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A Short History of a Short Needle

Was the invention of the wheel really what changed the future of mankind? Consider this. The man who invented the wheel was wearing animal skins that had been sewn together with a needle. Being able to sew skins together to craft clothing for warmth and protection enabled Stone Age men to remain in northern areas of the globe, thus breaking away from their nomadic existence. The needle has always been a simple tool.

Whether it is made of bone or metal, the concept remains the same - a pointed instrument that pulls a thread through some type of material. The important elements of a needle are a sharp point to poke through material and a hole or hook to carry the thread. During the Bronze Age, needles were developed that were made from metal instead of the primitive bone or horn. Access to early metal needles was limited by cost, since only gold and bronze were used to manufacture them. Once iron was developed, manufacturers could make lower cost needles, thus allowing farmers' wives to afford these much-improved tools for sewing. Records indicate that the Spanish became proficient at making excellent sewing needles, and guarded their secrets well, slowing down the spread of manufacturing to other parts of the world.

Eventually, though, the English developed a process that continues to be the high bar for modern needles. The process and the number of steps required to make a needle - even today - is amazing. Beginning with a coil of wire, the first step was to cut the wire into 3 inch lengths and then straighten the curve. Although this seems simple enough, it required that the wire be heated, pressed and then cooled. Once cooled, the wire was turned over to a grinder who made points at both ends of the wire.

Because this step required a water wheel, early needle makers lived in villages near streams or rivers where they could harness the water for energy to run their water wheels. As you can imagine, the work of a needle grinder was fairly deadly. Standing over a grindstone breathing particles of jagged steel from the needle and stone dust, these men refused to take any safety precautions since they believed it limited the number of newcomers to the trade. That it did, but it also limited their life expectancy. Once the points were ground on the ends of the wire, it was taken to the stamping shop where two eyes and two gutters were stamped in the middle, and the eye was punched out. Using fine wires between the new eyes of the needles, they were separated, the burrs were ground off the ends, and the needles were ready for tempering and finishing.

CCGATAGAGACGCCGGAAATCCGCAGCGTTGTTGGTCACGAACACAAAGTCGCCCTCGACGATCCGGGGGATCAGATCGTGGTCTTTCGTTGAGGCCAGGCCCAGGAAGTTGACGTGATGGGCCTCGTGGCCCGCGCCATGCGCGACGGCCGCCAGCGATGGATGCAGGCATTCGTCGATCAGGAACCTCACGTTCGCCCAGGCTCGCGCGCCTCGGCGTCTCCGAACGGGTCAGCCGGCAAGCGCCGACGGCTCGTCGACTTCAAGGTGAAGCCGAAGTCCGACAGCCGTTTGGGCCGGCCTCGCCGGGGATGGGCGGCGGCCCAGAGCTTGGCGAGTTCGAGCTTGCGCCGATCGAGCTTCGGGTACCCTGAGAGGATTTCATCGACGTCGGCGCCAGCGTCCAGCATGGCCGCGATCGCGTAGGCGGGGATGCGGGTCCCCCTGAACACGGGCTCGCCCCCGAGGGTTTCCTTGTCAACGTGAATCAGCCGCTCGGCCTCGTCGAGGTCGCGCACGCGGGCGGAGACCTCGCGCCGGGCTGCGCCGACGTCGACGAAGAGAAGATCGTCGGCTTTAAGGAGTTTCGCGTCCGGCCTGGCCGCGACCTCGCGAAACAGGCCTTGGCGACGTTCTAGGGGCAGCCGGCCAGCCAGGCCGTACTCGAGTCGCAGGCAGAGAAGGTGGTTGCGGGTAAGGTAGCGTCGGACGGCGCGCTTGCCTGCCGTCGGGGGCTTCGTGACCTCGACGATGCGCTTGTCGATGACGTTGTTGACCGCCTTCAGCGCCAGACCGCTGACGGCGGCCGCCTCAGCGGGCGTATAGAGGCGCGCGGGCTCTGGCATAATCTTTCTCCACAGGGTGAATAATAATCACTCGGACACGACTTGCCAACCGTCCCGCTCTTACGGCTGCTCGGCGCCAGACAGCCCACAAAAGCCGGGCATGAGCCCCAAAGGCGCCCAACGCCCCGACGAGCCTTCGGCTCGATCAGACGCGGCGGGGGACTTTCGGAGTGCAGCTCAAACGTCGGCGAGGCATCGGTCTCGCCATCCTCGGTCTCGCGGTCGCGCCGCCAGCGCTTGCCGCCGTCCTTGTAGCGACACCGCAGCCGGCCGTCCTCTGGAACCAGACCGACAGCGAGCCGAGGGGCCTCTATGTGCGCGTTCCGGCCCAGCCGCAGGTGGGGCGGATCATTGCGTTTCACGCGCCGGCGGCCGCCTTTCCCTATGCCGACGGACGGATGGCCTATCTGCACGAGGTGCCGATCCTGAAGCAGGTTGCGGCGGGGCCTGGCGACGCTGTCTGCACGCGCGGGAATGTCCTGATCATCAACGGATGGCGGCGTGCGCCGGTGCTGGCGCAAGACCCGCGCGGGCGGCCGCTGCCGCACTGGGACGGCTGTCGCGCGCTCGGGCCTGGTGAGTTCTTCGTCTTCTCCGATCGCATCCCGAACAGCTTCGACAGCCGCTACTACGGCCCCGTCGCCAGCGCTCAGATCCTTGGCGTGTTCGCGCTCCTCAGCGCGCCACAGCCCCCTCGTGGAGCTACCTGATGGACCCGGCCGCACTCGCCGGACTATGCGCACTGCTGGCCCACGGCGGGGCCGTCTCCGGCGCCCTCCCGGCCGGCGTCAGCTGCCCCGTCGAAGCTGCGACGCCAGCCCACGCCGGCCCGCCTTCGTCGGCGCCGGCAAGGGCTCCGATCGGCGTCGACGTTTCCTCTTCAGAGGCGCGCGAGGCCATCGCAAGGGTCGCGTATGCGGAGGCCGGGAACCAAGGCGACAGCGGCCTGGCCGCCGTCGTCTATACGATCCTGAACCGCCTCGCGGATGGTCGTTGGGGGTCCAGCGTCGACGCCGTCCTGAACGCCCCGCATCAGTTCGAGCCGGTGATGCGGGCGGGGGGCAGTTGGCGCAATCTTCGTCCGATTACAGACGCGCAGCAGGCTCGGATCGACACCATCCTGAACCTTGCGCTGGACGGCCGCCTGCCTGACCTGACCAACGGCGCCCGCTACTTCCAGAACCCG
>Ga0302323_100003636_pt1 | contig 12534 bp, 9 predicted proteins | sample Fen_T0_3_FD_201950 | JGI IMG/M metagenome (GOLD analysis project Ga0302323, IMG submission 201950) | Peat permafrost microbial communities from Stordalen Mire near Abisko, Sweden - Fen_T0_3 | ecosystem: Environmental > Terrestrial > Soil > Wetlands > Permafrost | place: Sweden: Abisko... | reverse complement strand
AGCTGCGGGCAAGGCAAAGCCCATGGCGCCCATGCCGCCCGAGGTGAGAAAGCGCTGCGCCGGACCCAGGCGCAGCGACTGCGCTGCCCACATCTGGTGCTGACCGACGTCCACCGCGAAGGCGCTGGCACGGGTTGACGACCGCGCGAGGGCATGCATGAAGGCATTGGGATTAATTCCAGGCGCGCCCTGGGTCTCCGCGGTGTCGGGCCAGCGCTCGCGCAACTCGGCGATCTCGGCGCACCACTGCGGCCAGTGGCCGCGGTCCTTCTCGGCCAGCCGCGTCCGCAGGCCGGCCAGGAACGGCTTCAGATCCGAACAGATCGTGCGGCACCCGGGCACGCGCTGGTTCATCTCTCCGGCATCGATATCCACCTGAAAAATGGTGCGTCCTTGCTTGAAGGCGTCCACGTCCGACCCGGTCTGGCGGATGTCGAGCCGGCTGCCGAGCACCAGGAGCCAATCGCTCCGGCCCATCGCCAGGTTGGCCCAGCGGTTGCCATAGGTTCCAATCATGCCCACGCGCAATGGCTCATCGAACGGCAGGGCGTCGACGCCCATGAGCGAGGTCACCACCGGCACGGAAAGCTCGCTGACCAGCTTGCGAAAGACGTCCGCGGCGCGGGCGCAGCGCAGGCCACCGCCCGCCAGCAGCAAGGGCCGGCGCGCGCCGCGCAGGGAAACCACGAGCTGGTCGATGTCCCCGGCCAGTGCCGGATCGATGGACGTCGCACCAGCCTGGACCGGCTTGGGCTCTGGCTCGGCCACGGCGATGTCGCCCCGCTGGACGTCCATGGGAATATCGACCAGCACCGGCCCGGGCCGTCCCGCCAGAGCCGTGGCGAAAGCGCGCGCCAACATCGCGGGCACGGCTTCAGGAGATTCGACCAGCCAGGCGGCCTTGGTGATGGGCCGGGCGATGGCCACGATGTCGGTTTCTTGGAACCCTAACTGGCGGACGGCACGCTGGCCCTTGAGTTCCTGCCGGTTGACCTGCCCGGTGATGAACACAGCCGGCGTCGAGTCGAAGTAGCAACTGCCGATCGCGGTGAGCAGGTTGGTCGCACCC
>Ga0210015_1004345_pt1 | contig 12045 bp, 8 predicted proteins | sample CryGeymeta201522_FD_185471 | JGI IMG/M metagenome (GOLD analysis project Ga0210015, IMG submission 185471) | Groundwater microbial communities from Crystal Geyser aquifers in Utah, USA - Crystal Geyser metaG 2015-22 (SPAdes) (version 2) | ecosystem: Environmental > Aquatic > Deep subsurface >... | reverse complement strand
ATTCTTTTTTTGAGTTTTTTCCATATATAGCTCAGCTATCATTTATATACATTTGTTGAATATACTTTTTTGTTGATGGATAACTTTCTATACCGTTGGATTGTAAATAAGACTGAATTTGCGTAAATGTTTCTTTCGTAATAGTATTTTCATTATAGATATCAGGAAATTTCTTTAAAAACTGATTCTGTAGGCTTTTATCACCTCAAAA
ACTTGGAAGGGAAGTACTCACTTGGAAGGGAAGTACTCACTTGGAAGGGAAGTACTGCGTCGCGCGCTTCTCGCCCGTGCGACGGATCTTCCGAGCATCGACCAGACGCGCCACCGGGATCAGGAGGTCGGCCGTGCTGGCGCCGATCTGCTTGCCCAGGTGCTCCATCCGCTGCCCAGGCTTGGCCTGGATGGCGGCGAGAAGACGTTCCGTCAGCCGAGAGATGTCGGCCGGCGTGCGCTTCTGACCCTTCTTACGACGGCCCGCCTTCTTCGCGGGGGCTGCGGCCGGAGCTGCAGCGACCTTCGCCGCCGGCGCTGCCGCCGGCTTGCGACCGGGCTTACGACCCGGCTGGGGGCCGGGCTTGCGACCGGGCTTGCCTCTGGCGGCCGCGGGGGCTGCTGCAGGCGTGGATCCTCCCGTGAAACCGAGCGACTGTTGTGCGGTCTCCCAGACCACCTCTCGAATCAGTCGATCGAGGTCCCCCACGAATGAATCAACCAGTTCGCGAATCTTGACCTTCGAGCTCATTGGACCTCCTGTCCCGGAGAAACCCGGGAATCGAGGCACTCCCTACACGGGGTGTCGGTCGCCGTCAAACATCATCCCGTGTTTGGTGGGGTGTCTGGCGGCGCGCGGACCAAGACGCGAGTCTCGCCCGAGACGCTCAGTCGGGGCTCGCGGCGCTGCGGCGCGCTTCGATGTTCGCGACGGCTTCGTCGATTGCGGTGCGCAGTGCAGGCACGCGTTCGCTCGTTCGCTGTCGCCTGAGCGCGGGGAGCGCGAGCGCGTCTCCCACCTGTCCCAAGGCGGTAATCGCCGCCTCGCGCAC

Tempering was done by heating the needles on trays, then dunking them in oil, making them brittle. The metal is heated and turned by hand with hatchet-like tools, causing it to turn colors from pale red to blue and then to a straw color. When the tempering was right, the heat was removed and the needles were ready for the more finishing. Needles were felt (yes, by hand) to find small warps.

If there were any, the needle was tapped with a small hammer on a tiny anvil to straighten it out. Every day for eight hours a day for 8 days, the needles were rolled in a heavy canvas with oil, soap and emery which made them smooth and shiny. Then they were dumped into a copper pan filled with soapsuds to be cleaned. The needles were then rinsed and dried in a bin of sawdust.

The challenge at that point was to remove the needles from the sawdust, line them up so they were even and then clump them together so they could be sized. Once sorted into various sizes, they were weighed to determine how many were in each bundle, called a "company." But the process was still not yet complete! In the final steps, the heads were heated to give them a blue tint and to soften them in order to countersink the eyes.

Countersinking was to ensure smoothness so the needle would not shred the thread. Once the countersinking was complete, skilled grinders once again polished the heads and points of the needles until the desired quality was achieved. Finally, the needles were packaged and sold. Although completely automated, modern needles are still made from coiled wire, the pieces cut into the length of two needles, and points are ground on both ends of the piece. Two eye shapes are then stamped in the center of the piece, the holes are punched out and the needles are separated. Modern needles are tempered and frequently electroplated with nickel.

Often the eye portion is gilded, creating a kind of gold look. There are actually about 70 processes that wire goes through to transform it into a needle! It's amazing what it takes to create a short, straight, pointy thing with a hole in one end.

Penny Halgren http://www.TheQuiltingCoach.com Penny is a quilter of more than 26 years who seeks to interest new quilters and provide them with the resources necessary to create beautiful family heirloom quilts while enjoying the history of the craft.



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